These are just a few of my mild ‘me-too’ stories. Others have had it much much worse. I watched the career of a friend in my graduating class who wanted to be a plastic surgeon. It was the late ’90s. To say Surgery in our academic hospital was male-dominated would be to euphemize. What she had to suck up every day for years to achieve her dream was sickening. The only female general surgeon in the large academic hospital where I completed my internship was overtly harassed, bullied and belittled to burnout by her male colleagues – and their diagnosis? “She just couldn’t cut it.” There are blurred lines between endemic misogyny and sexual harassment in medicine. Nurses and medical students, in my experience, bear the worst of it; medical students seem to feel the need to suck it up most quietly to avoid jeopardizing their future careers.

I want to emphasise that the vast majority of my experiences with both male and female colleagues in my medical career have been respectful, positive and free from any inappropriateness. But sexual harassment and assault are still too common.

A survey of interns and residents enrolled in one California internal medicine program, published in the NEJM in 1993, found that 73% of women and 22% of men reported that they had been sexually harassed at least once during their training and that this had created a hostile environment that interfered with their work performance. Almost nobody reported it. It was a small survey but pretty groundbreaking at the time.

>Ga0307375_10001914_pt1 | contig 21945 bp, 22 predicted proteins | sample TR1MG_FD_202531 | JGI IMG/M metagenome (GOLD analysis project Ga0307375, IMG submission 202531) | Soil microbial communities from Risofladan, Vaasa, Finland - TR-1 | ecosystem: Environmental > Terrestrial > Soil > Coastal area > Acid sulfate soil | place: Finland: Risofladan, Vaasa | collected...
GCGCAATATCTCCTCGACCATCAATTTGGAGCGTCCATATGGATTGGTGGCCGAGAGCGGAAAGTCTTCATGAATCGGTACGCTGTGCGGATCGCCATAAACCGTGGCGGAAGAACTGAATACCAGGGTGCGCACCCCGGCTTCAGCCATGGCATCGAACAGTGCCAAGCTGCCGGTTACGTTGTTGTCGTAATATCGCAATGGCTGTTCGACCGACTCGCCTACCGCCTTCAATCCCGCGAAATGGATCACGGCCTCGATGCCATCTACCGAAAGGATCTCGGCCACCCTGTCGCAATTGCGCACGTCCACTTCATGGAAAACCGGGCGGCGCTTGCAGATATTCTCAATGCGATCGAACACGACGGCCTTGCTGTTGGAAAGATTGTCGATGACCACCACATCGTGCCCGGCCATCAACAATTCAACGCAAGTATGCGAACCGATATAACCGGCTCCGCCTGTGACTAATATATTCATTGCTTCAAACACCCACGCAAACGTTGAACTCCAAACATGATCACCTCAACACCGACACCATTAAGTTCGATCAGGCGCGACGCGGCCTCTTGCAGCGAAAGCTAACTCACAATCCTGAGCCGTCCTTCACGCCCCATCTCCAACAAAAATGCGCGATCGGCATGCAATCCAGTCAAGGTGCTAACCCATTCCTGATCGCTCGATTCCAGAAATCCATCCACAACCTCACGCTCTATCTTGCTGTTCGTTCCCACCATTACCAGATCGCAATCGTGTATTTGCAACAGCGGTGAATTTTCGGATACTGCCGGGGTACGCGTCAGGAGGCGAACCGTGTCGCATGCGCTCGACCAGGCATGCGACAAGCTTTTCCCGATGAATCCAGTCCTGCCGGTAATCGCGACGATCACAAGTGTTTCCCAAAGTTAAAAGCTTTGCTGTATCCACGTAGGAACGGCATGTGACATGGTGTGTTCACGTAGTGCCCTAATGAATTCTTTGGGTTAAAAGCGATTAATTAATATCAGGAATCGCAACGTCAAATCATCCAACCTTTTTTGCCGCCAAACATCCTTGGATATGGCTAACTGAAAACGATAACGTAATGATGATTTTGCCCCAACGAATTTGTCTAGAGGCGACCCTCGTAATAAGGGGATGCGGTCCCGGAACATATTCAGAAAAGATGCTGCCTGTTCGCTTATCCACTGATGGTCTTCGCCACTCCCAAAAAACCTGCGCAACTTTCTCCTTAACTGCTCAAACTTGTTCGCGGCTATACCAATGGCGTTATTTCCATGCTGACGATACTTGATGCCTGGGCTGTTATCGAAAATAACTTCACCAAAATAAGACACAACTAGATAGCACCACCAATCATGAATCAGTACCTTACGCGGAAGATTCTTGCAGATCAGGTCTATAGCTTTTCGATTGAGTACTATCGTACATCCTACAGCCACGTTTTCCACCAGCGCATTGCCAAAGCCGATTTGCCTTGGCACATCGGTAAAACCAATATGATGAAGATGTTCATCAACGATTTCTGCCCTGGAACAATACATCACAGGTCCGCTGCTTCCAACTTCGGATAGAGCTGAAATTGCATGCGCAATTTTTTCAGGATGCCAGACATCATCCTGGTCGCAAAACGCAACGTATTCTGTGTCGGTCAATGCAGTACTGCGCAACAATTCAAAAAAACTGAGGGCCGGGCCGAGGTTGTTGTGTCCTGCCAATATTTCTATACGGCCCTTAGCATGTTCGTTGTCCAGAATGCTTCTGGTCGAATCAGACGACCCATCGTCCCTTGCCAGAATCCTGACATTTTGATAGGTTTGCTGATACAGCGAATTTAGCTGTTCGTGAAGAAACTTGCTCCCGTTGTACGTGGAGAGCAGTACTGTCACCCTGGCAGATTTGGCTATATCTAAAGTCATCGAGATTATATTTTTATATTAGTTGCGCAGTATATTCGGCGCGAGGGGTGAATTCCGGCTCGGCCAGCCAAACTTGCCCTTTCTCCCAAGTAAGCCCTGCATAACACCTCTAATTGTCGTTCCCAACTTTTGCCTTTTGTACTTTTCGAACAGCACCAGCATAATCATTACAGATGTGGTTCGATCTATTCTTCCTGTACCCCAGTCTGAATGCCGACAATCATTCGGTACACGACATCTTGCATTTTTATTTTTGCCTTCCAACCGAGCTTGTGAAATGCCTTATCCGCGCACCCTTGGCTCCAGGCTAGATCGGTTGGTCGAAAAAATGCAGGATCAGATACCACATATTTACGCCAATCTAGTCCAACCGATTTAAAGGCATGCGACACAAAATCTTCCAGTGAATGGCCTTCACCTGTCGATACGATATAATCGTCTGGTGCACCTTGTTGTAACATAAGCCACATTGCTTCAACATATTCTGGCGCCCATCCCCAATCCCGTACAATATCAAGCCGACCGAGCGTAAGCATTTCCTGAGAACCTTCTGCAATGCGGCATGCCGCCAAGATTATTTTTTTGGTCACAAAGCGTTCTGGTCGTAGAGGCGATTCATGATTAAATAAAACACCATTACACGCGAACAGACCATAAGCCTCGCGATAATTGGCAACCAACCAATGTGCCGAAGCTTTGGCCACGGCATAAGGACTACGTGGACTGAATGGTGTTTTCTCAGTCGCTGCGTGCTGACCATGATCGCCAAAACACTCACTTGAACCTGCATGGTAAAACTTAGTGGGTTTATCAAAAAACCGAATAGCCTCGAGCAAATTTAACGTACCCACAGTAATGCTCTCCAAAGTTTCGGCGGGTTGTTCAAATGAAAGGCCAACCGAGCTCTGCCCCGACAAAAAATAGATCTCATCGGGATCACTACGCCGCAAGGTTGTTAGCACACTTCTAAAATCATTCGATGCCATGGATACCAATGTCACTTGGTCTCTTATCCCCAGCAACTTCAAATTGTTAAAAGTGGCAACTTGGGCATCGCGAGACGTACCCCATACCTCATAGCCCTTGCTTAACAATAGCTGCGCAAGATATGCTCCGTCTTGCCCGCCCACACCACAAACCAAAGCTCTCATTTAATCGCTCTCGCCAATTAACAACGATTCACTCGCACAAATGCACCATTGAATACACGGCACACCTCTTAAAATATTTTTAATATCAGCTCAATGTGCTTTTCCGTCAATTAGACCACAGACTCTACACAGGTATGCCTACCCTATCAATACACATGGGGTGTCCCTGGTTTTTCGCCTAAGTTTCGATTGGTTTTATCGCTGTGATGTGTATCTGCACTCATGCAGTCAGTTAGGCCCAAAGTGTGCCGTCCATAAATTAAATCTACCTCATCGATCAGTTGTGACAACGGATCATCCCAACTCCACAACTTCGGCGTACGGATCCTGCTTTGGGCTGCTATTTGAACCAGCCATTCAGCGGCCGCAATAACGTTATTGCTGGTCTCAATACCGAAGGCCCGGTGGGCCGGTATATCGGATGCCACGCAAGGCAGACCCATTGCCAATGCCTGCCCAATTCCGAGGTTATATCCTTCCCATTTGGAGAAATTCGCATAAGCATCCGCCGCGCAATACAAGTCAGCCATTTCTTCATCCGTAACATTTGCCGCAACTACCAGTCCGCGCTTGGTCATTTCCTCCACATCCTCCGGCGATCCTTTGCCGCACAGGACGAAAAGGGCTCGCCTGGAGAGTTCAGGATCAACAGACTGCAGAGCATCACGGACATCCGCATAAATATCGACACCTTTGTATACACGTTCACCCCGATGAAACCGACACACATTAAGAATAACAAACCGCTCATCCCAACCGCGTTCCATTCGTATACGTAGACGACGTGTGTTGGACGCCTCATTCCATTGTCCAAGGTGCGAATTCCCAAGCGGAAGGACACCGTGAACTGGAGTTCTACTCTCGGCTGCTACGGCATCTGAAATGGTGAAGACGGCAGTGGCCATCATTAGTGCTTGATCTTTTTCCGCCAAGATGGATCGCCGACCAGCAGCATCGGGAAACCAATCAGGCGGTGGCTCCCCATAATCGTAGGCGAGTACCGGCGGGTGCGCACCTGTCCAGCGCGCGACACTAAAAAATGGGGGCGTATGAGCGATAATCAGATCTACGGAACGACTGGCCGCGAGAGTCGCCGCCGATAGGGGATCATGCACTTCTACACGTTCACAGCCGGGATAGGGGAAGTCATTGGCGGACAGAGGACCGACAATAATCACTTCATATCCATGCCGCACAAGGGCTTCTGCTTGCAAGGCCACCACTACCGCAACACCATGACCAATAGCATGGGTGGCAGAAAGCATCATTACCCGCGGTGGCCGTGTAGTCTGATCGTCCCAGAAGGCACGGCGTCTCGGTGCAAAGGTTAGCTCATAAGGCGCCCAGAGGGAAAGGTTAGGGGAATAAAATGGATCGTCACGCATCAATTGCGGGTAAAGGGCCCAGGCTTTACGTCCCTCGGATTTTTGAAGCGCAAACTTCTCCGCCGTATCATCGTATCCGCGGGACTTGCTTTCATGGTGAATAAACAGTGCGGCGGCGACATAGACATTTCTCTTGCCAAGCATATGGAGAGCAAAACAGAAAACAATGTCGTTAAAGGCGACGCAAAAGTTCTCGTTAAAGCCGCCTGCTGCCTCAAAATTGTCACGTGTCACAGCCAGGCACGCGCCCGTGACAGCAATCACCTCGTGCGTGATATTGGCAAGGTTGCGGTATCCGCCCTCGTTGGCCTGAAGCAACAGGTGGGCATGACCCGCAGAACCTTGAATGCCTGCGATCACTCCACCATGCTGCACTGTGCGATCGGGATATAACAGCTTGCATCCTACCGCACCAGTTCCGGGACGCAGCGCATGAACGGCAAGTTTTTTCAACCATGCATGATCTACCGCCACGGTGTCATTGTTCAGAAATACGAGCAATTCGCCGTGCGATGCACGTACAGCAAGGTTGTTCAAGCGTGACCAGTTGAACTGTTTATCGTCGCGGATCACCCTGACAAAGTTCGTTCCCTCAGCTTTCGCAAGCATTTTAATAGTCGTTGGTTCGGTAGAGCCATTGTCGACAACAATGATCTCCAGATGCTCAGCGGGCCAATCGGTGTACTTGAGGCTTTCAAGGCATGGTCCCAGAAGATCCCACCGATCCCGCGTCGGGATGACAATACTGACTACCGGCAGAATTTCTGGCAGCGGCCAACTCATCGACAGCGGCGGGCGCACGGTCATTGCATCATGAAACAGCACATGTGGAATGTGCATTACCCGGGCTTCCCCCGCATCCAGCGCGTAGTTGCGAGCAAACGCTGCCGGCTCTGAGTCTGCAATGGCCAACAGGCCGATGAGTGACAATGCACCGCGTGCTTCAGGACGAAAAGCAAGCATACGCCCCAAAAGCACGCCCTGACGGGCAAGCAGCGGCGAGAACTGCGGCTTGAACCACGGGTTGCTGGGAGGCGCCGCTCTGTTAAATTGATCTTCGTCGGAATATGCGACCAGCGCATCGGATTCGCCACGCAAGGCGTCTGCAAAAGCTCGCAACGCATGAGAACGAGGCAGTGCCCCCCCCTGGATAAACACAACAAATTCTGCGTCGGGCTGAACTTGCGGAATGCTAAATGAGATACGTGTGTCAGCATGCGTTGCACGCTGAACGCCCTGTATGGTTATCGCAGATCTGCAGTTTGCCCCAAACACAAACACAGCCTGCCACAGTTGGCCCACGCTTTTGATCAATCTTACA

In 2016, research published in JAMA aimed to quantify the extent of perceived gender bias, gender advancement and sexual harassment among recipients of NIH medical research grant between 2006 and 2009. Questions about these things were embedded in a longer questionnaire about career issues in general. 30% of women surveyed reported experiencing sexual harassment compared with 4% of men; of those women 40% reported a severe form of harassment and a large majority said that it had impacted their professional confidence or negatively affected their career advancement.

In those surveys most of the respondents were white, but let’s not forget that women of colour are frequently even more vulnerable to assault and to being silenced than white women.

Things may be changing as medicine feminizes. Yet we still have a long way to go. I’ve shared my experiences with other women and heard their stories. We all agree that our ‘today’ selves would have handled the situations differently. I believe that we can use our hindsight to help the women that are starting out in this career, to help them to tackle head on what we felt we needed to sweep under the carpet. As we women climb the ladder in medicine we need to clean it. We should point out the dirt, loudly and deliberately, and look backwards to check on the fate of those climbing after us.